"Today in New York City, even though as you go down the streets of Manhattan, you’ll see one of the most diverse places in the world; you hear people speaking different languages, people of all races and national origins. But the reality is that when people go home at night in New York City, they largely go home to segregated neighborhoods, with few exceptions,” said Fred Freiberg, the executive director and co-founder of the Fair Housing Justice Center.
The Fair Housing Justice Center, located in Long Island City, New York is a nonprofit civil rights organization dedicated to “eliminating housing discrimination, promoting policies that foster open, accessible, and inclusive communities, and strengthening enforcement of fair housing laws”.
Segregation in New York City neighborhoods today is the direct outcome of racist practices like redlining. Redlining was an act carried out by the government in the 1930s which entailed denying someone a housing loan or insurance because they lived in an area deemed to be a financial risk. On redlining maps, there were four zones: green (best), blue (still desirable), yellow (definitely declining), and red (hazardous). Although the practice was officially banned fifty years ago, its legacy is present today through significant education, health, and housing disparities across neighborhoods.
Neighborhoods like Morrisania and Crotona in the Bronx, which were both red on maps, and Tottenville and Great Kills on Staten Island, which were both yellow on maps, show the correlation between race and poverty. According to the 2013 U.S. Census Bureau, Morrisania and Crotona have the second highest non-white population (99%) in all of the city, and Tottenville and Great Kills has the smallest non-white population (15%) in all of the city. Comparatively, Morrisania and Crotona have the highest rate of poverty in New York City (44%), and Tottenville and Great Kills have the lowest rate of poverty in New York City (6%). Here, poverty is measured by the percentage of individuals living below the federal poverty level, which in 2016 was below $32,404 for a family of four.
While Article 25 of the Universal Declaration of Human Rights includes housing as a human right, housing has historically been denied on the basis of race, religion, sex, nationality and other identifiers. But the discrimination some face may not be easily detected. Fair housing laws are a part of the Title VIII of the Civil Rights Act of 1968, also known as the Federal Fair Housing Act.
These laws prohibit discrimination based on race, religion, color, sex, national origin, familial status, and disability for sale, rental, or any other housing-related business. The New York State Human Rights Law provides additional protection against discrimination based on age, sexual orientation, military status, and faith. Local governments often provide their residents with added security. For example, the New York City Human Rights Law forbids housing discrimination based on gender identity, lawful occupation, immigration and alienage status, and source of income.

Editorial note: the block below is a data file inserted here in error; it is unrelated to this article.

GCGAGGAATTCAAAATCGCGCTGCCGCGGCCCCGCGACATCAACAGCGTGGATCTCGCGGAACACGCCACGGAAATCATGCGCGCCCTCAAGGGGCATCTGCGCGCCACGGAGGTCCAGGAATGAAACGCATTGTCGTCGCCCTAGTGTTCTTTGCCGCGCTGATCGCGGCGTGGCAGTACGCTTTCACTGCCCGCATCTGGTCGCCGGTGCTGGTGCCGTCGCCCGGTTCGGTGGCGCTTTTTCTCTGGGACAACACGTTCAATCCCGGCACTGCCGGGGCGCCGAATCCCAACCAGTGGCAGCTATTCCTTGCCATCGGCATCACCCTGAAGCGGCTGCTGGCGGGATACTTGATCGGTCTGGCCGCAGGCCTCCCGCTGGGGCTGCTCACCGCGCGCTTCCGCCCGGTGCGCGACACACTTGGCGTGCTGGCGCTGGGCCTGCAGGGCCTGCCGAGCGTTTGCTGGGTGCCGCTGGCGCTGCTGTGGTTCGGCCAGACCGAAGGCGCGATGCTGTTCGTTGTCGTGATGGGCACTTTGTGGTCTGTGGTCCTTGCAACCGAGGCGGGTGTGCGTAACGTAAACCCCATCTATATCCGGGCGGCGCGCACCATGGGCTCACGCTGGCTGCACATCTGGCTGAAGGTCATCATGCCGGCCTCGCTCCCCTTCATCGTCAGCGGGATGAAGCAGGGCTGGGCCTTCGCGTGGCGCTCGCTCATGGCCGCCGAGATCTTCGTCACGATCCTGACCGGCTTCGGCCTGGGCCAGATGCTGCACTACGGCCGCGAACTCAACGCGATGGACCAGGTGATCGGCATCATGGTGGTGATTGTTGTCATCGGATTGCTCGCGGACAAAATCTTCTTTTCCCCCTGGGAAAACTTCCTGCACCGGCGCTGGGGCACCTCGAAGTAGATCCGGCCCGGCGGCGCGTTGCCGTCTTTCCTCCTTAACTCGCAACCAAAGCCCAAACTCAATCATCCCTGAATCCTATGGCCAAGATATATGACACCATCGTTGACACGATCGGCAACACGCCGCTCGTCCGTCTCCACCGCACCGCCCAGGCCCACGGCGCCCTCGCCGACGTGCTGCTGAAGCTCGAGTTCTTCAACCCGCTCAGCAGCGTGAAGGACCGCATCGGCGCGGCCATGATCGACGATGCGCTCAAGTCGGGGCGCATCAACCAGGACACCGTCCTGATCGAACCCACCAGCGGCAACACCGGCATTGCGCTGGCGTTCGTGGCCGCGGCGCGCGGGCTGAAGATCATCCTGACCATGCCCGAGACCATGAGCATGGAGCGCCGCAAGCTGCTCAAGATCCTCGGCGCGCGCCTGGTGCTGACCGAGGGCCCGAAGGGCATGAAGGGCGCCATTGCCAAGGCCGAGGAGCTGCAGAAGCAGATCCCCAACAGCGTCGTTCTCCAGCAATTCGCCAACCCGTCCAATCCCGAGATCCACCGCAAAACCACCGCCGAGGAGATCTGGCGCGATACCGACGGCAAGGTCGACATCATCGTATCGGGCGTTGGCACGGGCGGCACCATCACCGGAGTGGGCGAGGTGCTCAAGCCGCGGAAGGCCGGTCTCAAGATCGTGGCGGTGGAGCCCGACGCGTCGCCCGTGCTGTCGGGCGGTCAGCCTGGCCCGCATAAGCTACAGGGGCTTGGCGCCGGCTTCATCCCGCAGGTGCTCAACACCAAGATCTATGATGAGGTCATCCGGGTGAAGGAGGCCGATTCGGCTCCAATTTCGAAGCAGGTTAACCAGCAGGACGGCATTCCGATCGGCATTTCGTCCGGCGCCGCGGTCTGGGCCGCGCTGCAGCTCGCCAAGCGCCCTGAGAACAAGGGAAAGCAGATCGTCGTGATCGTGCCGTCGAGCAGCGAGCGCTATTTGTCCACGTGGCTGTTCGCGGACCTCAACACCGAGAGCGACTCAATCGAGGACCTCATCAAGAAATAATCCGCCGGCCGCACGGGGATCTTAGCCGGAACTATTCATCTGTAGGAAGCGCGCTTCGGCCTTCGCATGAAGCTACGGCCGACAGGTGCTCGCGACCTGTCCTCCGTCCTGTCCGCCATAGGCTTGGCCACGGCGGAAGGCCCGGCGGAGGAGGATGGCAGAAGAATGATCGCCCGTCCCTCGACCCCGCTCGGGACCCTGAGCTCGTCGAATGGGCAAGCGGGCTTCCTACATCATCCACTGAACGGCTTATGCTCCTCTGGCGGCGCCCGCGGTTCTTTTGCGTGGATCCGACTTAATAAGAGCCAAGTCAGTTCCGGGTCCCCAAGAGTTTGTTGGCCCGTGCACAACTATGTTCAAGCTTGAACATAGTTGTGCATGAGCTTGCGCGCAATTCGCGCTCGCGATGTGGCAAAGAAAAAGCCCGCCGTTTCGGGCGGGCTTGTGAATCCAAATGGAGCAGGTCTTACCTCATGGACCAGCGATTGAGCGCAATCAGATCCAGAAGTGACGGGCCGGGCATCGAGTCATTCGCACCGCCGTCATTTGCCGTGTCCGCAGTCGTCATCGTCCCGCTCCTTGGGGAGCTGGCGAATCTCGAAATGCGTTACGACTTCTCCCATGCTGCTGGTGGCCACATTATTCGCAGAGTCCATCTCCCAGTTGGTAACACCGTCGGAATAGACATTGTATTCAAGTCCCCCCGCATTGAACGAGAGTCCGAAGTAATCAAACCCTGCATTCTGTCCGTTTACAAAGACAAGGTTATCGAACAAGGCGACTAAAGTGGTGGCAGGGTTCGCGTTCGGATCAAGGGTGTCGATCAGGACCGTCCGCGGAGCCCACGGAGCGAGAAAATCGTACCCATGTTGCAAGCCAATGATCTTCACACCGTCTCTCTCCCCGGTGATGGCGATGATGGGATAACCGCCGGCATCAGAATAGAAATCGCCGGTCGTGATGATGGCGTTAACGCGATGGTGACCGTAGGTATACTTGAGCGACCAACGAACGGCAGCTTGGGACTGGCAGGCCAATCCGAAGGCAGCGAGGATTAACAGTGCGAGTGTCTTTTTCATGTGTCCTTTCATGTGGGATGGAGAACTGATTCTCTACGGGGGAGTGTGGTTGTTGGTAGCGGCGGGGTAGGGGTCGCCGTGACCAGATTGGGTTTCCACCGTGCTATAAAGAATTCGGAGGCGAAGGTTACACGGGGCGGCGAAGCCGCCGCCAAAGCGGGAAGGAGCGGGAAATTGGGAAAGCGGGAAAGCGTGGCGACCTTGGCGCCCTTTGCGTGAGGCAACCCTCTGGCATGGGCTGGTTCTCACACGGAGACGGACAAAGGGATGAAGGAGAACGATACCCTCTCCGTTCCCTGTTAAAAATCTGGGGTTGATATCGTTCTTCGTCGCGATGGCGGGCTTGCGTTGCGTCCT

Through its Acting for Justice Program, the Fair Housing Justice Center aims to ensure compliance with housing laws. Within this program, professional testers, who are of different sex, race, religion, colour, or any other trait that is protected from discrimination in the fair housing laws, assume the role of house hunters and observe the practices of housing providers and landlords to “to identify, document, and eliminate systemic housing discrimination."
"About 30 to 40 percent of the time, I had racial remarks made to me about the person I was matching with, by a housing provider,” Freiberg described the experience of an African American female tester. “... I was treated poorly. I was getting the runaround, nothing was offered to me, and I think that in that test, in particular, I was shown something but I was given a higher price. My white tester was treated totally different, so nice.”
"Offers are given [to the white testers] to change carpets and appliances, this, that, and whatever else. I am not offered that,” the tester said.
Once discrimination is detected, the Center files a lawsuit on behalf of the home seeker. Since its creation, they have filed numerous lawsuits, winning a majority. The plaintiffs are often awarded monetary compensation, and in some cases, more. In the case of an African American woman who applied, but failed to receive an apartment across the street from her elderly father, she received a large amount of money and three years of free rent as compensation.
While discrimination was once an outright practice, today its subtlety might go unnoticed by house hunters. “You have to think about discrimination as being not so much a slammed door, but a revolving door, where people are politely and courteously escorted in, out of, and away from housing that they are seeking,” said Freiberg .
Many times action is not taken by prospective tenants to ensure their discrimination ends. However, organizations such as the Fair Housing Justice Center continue to advocate for fair housing practices and on behalf of victims of housing discrimination.
The South Bronx remains one of New York City's most segregated neighborhoods.
Photo by Rabiatou Ba
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